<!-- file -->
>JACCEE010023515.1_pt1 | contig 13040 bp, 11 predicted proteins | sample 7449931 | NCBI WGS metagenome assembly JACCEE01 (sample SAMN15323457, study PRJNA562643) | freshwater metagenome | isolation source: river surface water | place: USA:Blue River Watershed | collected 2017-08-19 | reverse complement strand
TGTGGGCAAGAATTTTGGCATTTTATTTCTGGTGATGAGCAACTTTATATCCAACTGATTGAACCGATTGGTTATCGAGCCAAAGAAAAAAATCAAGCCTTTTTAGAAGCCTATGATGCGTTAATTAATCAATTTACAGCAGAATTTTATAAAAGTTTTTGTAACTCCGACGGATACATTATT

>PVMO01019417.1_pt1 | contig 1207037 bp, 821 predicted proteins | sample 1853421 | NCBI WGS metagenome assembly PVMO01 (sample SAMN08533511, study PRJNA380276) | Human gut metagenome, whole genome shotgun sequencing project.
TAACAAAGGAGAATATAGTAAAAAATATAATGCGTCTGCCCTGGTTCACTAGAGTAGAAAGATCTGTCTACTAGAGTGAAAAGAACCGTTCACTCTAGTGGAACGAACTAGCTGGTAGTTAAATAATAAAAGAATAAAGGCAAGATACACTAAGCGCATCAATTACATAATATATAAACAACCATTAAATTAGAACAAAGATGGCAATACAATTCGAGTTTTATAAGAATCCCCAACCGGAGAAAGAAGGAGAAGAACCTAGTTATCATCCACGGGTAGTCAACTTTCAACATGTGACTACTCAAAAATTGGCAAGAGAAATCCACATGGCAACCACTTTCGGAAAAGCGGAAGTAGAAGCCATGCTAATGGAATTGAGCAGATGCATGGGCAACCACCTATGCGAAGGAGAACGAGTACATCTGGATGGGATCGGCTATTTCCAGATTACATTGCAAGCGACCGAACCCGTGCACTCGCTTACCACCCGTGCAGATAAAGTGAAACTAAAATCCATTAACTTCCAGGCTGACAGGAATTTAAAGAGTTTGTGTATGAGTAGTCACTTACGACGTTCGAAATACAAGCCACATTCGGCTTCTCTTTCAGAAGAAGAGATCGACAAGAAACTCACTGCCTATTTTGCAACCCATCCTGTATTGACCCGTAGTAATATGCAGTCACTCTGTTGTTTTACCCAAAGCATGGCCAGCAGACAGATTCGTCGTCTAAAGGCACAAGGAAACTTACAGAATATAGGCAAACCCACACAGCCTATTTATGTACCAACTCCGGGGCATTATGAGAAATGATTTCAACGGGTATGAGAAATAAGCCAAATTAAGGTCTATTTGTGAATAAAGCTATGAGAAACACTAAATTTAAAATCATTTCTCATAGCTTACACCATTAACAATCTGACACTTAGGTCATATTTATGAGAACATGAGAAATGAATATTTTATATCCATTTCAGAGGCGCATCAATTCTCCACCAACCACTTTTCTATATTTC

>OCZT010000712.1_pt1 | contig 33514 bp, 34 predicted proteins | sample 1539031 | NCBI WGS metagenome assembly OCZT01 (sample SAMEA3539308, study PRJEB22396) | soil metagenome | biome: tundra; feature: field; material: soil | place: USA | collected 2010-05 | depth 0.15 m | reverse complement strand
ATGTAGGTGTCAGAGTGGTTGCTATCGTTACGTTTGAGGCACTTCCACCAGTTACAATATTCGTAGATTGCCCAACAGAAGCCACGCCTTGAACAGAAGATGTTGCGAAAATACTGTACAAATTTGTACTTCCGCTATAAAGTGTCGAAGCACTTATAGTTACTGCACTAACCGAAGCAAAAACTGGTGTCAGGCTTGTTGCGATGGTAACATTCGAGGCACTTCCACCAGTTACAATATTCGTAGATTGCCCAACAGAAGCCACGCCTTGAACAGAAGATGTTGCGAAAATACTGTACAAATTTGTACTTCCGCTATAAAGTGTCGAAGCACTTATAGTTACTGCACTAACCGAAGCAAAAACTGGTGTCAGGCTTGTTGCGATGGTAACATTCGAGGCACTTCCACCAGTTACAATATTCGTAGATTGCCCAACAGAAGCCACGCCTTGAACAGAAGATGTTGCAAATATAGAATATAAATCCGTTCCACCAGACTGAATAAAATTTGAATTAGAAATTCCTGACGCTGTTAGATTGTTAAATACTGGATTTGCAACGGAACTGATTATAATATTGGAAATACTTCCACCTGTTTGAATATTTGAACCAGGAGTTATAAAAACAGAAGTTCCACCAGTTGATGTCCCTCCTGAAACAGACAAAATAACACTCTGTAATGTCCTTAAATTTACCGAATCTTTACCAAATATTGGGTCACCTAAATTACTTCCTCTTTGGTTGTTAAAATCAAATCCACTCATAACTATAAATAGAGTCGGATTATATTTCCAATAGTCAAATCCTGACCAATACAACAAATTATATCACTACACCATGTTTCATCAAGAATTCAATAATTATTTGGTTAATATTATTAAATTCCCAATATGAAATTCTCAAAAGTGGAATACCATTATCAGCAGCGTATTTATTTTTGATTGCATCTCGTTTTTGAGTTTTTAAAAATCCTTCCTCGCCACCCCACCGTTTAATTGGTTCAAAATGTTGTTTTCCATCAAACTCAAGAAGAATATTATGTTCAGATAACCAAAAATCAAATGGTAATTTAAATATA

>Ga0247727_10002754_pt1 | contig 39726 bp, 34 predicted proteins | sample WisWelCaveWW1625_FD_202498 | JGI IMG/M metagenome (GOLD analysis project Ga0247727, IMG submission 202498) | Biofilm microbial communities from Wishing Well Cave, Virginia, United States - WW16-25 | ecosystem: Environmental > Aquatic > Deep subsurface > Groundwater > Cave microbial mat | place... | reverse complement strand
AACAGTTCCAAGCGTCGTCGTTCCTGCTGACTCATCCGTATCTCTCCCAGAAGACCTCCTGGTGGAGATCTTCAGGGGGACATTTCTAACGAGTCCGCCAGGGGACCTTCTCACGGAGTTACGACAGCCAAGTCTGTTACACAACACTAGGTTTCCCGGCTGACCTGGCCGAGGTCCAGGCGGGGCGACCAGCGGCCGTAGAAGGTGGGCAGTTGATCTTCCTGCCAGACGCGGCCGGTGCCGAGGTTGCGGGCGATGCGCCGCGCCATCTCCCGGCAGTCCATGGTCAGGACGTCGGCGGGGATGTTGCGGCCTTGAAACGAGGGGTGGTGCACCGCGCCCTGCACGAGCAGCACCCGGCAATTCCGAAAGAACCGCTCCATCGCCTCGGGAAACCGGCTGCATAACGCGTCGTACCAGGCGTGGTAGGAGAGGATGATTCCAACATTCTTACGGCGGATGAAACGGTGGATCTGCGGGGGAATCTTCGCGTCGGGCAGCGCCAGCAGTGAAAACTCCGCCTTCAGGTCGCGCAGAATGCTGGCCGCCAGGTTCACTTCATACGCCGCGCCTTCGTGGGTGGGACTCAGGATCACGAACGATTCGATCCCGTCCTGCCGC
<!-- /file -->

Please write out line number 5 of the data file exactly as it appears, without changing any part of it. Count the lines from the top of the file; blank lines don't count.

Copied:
>OCZT010000712.1_pt1 | contig 33514 bp, 34 predicted proteins | sample 1539031 | NCBI WGS metagenome assembly OCZT01 (sample SAMEA3539308, study PRJEB22396) | soil metagenome | biome: tundra; feature: field; material: soil | place: USA | collected 2010-05 | depth 0.15 m | reverse complement strand